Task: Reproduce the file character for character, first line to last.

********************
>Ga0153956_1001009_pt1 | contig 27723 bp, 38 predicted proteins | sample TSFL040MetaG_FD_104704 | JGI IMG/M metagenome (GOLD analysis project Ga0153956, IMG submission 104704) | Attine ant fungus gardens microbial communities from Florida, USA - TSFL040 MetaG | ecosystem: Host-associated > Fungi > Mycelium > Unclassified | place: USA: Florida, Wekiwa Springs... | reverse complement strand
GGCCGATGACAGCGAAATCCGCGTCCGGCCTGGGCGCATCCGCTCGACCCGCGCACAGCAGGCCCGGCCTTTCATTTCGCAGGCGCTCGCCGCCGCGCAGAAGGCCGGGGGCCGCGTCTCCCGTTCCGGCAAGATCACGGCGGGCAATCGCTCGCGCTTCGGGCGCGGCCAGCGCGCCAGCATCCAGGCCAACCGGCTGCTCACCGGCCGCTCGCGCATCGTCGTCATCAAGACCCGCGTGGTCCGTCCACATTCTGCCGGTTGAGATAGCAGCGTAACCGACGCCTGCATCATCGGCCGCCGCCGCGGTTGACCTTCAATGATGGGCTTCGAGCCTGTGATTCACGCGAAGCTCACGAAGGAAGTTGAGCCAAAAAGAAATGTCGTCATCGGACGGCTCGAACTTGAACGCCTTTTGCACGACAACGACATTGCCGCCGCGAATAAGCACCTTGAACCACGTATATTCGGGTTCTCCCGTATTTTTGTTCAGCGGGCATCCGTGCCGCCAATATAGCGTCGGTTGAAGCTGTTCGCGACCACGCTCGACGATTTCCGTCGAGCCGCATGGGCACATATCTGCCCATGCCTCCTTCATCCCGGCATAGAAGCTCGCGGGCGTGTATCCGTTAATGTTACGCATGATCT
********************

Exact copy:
>Ga0153956_1001009_pt1 | contig 27723 bp, 38 predicted proteins | sample TSFL040MetaG_FD_104704 | JGI IMG/M metagenome (GOLD analysis project Ga0153956, IMG submission 104704) | Attine ant fungus gardens microbial communities from Florida, USA - TSFL040 MetaG | ecosystem: Host-associated > Fungi > Mycelium > Unclassified | place: USA: Florida, Wekiwa Springs... | reverse complement strand
GGCCGATGACAGCGAAATCCGCGTCCGGCCTGGGCGCATCCGCTCGACCCGCGCACAGCAGGCCCGGCCTTTCATTTCGCAGGCGCTCGCCGCCGCGCAGAAGGCCGGGGGCCGCGTCTCCCGTTCCGGCAAGATCACGGCGGGCAATCGCTCGCGCTTCGGGCGCGGCCAGCGCGCCAGCATCCAGGCCAACCGGCTGCTCACCGGCCGCTCGCGCATCGTCGTCATCAAGACCCGCGTGGTCCGTCCACATTCTGCCGGTTGAGATAGCAGCGTAACCGACGCCTGCATCATCGGCCGCCGCCGCGGTTGACCTTCAATGATGGGCTTCGAGCCTGTGATTCACGCGAAGCTCACGAAGGAAGTTGAGCCAAAAAGAAATGTCGTCATCGGACGGCTCGAACTTGAACGCCTTTTGCACGACAACGACATTGCCGCCGCGAATAAGCACCTTGAACCACGTATATTCGGGTTCTCCCGTATTTTTGTTCAGCGGGCATCCGTGCCGCCAATATAGCGTCGGTTGAAGCTGTTCGCGACCACGCTCGACGATTTCCGTCGAGCCGCATGGGCACATATCTGCCCATGCCTCCTTCATCCCGGCATAGAAGCTCGCGGGCGTGTATCCGTTAATGTTACGCATGATCT